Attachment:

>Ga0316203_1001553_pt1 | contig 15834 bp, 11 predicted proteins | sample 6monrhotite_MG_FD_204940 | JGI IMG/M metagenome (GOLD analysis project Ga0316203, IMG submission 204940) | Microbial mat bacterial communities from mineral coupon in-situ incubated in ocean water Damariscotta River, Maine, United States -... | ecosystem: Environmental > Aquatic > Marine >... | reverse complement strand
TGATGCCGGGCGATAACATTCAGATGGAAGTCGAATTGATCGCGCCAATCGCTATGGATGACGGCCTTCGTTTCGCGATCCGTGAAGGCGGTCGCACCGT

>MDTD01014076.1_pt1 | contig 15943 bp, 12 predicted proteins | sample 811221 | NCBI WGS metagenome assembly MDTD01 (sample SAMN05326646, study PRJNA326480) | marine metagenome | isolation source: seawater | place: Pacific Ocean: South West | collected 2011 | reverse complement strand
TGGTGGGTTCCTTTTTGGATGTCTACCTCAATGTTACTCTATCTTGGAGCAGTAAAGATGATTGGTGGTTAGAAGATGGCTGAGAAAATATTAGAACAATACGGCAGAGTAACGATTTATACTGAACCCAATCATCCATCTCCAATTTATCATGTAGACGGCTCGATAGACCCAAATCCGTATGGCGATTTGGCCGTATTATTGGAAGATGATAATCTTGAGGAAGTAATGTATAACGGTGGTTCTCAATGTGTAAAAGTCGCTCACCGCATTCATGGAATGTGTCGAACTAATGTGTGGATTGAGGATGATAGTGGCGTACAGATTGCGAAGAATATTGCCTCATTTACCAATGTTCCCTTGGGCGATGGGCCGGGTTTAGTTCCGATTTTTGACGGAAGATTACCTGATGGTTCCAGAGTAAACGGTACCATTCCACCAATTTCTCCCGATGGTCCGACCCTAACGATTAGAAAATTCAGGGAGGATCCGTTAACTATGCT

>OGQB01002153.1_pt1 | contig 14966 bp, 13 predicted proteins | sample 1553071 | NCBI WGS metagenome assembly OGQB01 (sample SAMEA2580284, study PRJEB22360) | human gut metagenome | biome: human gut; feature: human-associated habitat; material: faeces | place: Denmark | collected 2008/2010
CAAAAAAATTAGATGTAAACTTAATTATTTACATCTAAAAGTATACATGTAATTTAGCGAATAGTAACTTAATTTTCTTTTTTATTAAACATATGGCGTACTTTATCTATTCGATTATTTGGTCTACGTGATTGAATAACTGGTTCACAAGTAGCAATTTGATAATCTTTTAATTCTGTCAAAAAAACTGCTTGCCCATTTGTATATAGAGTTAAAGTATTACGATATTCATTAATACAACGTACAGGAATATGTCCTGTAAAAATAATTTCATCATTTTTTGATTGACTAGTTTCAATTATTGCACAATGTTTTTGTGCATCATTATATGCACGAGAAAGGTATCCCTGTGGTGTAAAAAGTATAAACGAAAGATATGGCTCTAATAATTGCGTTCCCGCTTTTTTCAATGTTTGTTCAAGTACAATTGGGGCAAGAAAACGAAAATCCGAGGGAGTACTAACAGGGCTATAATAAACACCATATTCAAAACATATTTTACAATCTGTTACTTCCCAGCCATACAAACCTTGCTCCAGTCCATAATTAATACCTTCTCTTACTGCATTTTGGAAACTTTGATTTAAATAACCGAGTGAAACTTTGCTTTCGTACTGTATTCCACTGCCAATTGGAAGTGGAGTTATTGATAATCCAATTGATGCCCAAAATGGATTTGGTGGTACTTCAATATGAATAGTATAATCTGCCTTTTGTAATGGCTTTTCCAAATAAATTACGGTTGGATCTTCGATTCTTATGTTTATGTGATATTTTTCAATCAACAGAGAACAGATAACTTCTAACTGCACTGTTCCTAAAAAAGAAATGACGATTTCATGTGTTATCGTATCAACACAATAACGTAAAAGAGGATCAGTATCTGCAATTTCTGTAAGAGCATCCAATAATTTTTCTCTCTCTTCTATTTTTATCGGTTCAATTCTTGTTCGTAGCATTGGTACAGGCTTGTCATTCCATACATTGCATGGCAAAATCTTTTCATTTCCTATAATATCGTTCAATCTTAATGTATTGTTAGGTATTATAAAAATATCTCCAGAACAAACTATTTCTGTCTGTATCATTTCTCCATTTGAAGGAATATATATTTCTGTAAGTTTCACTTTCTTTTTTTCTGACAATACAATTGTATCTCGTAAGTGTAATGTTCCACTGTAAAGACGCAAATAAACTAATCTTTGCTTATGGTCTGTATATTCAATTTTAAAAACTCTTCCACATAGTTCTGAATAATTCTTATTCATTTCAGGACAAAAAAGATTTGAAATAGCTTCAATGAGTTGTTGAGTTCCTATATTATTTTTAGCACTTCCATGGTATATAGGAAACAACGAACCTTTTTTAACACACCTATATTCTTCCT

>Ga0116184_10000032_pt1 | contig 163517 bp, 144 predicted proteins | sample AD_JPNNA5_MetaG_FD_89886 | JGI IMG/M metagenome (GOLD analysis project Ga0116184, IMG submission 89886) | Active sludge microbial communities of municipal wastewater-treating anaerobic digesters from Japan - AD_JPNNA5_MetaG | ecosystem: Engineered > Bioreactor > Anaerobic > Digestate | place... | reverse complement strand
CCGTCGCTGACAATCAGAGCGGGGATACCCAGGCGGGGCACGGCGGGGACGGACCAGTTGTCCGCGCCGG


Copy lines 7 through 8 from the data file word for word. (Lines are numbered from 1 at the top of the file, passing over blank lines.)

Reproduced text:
>Ga0116184_10000032_pt1 | contig 163517 bp, 144 predicted proteins | sample AD_JPNNA5_MetaG_FD_89886 | JGI IMG/M metagenome (GOLD analysis project Ga0116184, IMG submission 89886) | Active sludge microbial communities of municipal wastewater-treating anaerobic digesters from Japan - AD_JPNNA5_MetaG | ecosystem: Engineered > Bioreactor > Anaerobic > Digestate | place... | reverse complement strand
CCGTCGCTGACAATCAGAGCGGGGATACCCAGGCGGGGCACGGCGGGGACGGACCAGTTGTCCGCGCCGG